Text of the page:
Monday, December 03, 2012

What's Their Motivation?

We shouldn't be surprised that the loss of a physical structure to community (the compartamentalization of life that finds its culmination in the suburbs) results in the loss of formal structure as well.

James Howard Kunstler's latest, Homeless:

In fact, the heart of our economic predicament is that the American economy came to be based on the construction of ever more suburban stuff, the financing of which, especially the houses, became the fodder for an episode of epic swindles that has left our banking system a hollowed out shell of accounting fraud. In short, we built even more stuff with no future, and ruined our society in the process. How tragic is that?

The behavioral habits, practices, and consequences of being stuck in that living arrangement may end up being at least as problematic as the physical residue of it. It has left the people in a network of alienation, anxiety, and misery that defeats exactly the mentality needed to break free of it. For the truth is we're faced with a massive necessary re-ordering of daily life in this country, and there is no vision or will to get on with job.

Among the tribulations of this living arrangement is the utter loss of connection between place and purpose often expressed in the phrase "loss of community," which is a little too abstract to me and fails to convey the tragedy of individuals living with no sense of purpose -- and by that I mean duties, obligations, and responsibilities to other human beings.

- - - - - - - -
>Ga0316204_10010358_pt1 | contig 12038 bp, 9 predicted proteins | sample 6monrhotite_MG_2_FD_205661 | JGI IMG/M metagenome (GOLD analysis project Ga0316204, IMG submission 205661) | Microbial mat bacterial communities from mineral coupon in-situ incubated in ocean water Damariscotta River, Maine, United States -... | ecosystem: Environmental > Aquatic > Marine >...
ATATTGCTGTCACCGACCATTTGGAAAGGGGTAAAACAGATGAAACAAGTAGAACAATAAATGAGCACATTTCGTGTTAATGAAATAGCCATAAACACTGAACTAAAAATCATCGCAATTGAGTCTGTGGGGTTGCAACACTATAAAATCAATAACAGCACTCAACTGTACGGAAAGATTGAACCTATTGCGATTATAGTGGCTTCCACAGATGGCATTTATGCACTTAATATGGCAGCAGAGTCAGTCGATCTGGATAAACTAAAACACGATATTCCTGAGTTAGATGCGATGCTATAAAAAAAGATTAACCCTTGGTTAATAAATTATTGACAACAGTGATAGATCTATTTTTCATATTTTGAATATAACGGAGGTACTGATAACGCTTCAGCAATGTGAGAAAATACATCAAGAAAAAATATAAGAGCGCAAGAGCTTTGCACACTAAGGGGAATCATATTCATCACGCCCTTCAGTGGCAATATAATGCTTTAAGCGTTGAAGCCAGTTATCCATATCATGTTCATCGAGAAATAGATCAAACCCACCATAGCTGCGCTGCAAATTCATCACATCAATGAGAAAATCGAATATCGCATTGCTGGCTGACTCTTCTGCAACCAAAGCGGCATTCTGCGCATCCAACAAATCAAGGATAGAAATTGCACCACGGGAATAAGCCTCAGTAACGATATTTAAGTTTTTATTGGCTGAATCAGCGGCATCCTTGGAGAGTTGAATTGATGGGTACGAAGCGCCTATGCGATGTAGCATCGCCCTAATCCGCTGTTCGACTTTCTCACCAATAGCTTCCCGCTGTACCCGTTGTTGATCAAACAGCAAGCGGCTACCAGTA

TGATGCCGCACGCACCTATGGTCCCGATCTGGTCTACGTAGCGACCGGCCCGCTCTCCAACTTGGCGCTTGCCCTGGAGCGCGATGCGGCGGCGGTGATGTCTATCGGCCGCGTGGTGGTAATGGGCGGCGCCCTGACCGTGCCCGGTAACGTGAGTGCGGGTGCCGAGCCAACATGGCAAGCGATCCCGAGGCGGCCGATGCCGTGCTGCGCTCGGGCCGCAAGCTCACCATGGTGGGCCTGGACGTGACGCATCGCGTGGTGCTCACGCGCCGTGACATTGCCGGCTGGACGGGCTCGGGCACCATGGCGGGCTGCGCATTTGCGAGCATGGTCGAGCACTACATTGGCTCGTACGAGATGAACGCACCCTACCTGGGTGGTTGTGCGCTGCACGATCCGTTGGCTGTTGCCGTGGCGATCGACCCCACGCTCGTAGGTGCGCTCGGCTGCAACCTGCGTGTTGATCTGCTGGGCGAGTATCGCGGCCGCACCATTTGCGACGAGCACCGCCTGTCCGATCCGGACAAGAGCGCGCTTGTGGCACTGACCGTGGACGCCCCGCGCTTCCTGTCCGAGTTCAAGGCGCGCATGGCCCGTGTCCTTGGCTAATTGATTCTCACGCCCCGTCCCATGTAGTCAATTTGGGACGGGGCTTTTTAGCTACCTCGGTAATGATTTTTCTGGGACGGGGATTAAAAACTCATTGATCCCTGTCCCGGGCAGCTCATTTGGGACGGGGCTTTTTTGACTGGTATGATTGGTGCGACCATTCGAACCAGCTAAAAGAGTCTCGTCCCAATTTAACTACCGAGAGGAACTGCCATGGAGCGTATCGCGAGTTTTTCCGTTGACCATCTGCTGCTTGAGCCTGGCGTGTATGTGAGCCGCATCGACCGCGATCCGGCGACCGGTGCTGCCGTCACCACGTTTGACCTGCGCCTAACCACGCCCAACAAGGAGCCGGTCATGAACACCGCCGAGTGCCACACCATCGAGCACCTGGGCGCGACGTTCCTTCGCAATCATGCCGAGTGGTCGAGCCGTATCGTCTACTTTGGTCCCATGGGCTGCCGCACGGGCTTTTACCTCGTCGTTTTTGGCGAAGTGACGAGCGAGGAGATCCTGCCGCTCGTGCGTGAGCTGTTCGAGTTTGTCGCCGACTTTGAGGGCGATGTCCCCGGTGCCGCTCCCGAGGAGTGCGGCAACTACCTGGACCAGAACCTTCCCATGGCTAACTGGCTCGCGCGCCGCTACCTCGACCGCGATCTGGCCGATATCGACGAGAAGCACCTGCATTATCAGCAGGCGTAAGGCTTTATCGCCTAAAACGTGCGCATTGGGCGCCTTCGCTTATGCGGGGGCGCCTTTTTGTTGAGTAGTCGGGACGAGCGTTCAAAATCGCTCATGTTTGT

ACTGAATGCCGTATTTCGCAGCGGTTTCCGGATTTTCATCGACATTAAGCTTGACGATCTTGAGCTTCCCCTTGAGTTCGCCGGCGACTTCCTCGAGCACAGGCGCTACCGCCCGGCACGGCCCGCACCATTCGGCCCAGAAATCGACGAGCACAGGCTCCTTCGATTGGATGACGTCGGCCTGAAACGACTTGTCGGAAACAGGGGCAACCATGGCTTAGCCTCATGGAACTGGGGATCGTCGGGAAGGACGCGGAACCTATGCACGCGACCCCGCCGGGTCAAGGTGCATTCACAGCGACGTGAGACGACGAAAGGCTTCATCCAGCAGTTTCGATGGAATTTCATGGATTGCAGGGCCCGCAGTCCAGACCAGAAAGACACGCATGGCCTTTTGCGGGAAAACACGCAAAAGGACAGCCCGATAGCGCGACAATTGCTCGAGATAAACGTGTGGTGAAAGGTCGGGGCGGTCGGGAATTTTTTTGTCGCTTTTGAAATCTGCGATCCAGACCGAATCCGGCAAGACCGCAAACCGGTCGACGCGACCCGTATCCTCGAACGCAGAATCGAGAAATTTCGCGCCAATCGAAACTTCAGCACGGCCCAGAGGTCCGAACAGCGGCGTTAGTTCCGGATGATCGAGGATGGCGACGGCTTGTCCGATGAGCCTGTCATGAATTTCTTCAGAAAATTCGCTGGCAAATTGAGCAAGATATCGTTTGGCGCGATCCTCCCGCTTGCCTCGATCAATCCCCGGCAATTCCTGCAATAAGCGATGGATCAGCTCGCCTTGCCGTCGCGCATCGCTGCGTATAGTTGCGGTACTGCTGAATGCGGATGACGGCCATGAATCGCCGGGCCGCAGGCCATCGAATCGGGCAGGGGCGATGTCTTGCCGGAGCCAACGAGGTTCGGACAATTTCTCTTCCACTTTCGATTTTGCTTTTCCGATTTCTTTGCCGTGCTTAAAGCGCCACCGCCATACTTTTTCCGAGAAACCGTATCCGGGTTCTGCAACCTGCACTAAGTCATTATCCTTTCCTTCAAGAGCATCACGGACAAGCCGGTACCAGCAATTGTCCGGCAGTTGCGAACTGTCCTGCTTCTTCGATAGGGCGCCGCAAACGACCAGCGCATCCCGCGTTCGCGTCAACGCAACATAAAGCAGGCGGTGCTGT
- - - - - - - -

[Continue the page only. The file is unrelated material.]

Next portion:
Obviously, the whole idea of a single-family house by definition dictates a certain disposition of things. It will lack the dimension and social relations of a household composed of multiple generations plus non-family members, helpers, employees, servants. And it should also be obvious that the single-generation, single-family house is a product of mid-20th century industrial dynamism that made even factory worker wage slaves rich by historical standards - Tom Wolfe pointed out years ago that the average GM assembly line drone enjoyed more sheer physical luxury at home than Louis XIV.

Tom Storck has an essay looking at Adam Smith on self-interest: The Butcher, the Baker, the Candlestick Maker

Was Smith merely reporting (or writing down his own perceptions) the behavior of others in his place and time, and then generalizing and ascribing this motivation as being basic to human behavior? Can we expect economic actors to be motivated by something other than self-interest? Charity, civic friendship (or civic fraternity) and social, or legal, justice (or solidarity)? Let us not forge the destruction of the bonds of a local community and of other associations like the guilds. When one has been raised without being trained to love others, what should one expect, other than the pursuit of self-interest? Natural affections can only encompass so many people, but even love of the group can only cover so many. If the group is too big, then it is only natural and reasonable that people will start making distinctions within that group in the order of love in accordance to proximity, affinity, shared history, reciprocity, and so on.

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